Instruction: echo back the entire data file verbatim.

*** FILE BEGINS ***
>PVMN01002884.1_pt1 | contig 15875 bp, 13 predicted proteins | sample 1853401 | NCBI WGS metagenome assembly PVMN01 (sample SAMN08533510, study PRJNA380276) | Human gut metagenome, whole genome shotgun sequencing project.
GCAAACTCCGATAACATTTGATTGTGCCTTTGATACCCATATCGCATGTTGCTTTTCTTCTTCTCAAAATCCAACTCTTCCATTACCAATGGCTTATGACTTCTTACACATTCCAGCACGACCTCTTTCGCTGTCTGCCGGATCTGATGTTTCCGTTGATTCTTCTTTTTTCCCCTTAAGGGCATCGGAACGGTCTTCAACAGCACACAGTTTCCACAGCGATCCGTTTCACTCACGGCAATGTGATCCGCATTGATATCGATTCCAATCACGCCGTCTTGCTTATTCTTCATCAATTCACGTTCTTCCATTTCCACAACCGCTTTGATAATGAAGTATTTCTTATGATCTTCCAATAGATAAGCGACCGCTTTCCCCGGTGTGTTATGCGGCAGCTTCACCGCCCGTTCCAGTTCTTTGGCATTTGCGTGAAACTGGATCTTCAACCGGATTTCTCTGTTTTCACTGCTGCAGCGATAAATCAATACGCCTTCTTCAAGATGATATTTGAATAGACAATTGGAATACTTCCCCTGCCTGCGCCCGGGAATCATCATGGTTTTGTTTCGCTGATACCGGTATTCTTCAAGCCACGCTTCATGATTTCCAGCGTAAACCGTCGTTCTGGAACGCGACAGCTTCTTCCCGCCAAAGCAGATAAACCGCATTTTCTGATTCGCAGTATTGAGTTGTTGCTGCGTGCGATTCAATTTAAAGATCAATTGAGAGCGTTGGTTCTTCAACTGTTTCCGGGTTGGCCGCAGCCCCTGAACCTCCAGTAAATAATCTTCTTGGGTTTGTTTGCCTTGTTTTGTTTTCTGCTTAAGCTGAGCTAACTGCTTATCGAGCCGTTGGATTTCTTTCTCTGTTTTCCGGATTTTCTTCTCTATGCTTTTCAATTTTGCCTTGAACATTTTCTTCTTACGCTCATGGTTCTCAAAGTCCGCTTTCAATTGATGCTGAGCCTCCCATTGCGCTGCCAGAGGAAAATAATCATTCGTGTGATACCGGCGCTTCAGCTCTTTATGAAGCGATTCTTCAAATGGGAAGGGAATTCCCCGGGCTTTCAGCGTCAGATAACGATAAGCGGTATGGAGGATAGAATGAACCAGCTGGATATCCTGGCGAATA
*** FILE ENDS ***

>PVMN01002884.1_pt1 | contig 15875 bp, 13 predicted proteins | sample 1853401 | NCBI WGS metagenome assembly PVMN01 (sample SAMN08533510, study PRJNA380276) | Human gut metagenome, whole genome shotgun sequencing project.
GCAAACTCCGATAACATTTGATTGTGCCTTTGATACCCATATCGCATGTTGCTTTTCTTCTTCTCAAAATCCAACTCTTCCATTACCAATGGCTTATGACTTCTTACACATTCCAGCACGACCTCTTTCGCTGTCTGCCGGATCTGATGTTTCCGTTGATTCTTCTTTTTTCCCCTTAAGGGCATCGGAACGGTCTTCAACAGCACACAGTTTCCACAGCGATCCGTTTCACTCACGGCAATGTGATCCGCATTGATATCGATTCCAATCACGCCGTCTTGCTTATTCTTCATCAATTCACGTTCTTCCATTTCCACAACCGCTTTGATAATGAAGTATTTCTTATGATCTTCCAATAGATAAGCGACCGCTTTCCCCGGTGTGTTATGCGGCAGCTTCACCGCCCGTTCCAGTTCTTTGGCATTTGCGTGAAACTGGATCTTCAACCGGATTTCTCTGTTTTCACTGCTGCAGCGATAAATCAATACGCCTTCTTCAAGATGATATTTGAATAGACAATTGGAATACTTCCCCTGCCTGCGCCCGGGAATCATCATGGTTTTGTTTCGCTGATACCGGTATTCTTCAAGCCACGCTTCATGATTTCCAGCGTAAACCGTCGTTCTGGAACGCGACAGCTTCTTCCCGCCAAAGCAGATAAACCGCATTTTCTGATTCGCAGTATTGAGTTGTTGCTGCGTGCGATTCAATTTAAAGATCAATTGAGAGCGTTGGTTCTTCAACTGTTTCCGGGTTGGCCGCAGCCCCTGAACCTCCAGTAAATAATCTTCTTGGGTTTGTTTGCCTTGTTTTGTTTTCTGCTTAAGCTGAGCTAACTGCTTATCGAGCCGTTGGATTTCTTTCTCTGTTTTCCGGATTTTCTTCTCTATGCTTTTCAATTTTGCCTTGAACATTTTCTTCTTACGCTCATGGTTCTCAAAGTCCGCTTTCAATTGATGCTGAGCCTCCCATTGCGCTGCCAGAGGAAAATAATCATTCGTGTGATACCGGCGCTTCAGCTCTTTATGAAGCGATTCTTCAAATGGGAAGGGAATTCCCCGGGCTTTCAGCGTCAGATAACGATAAGCGGTATGGAGGATAGAATGAACCAGCTGGATATCCTGGCGAATA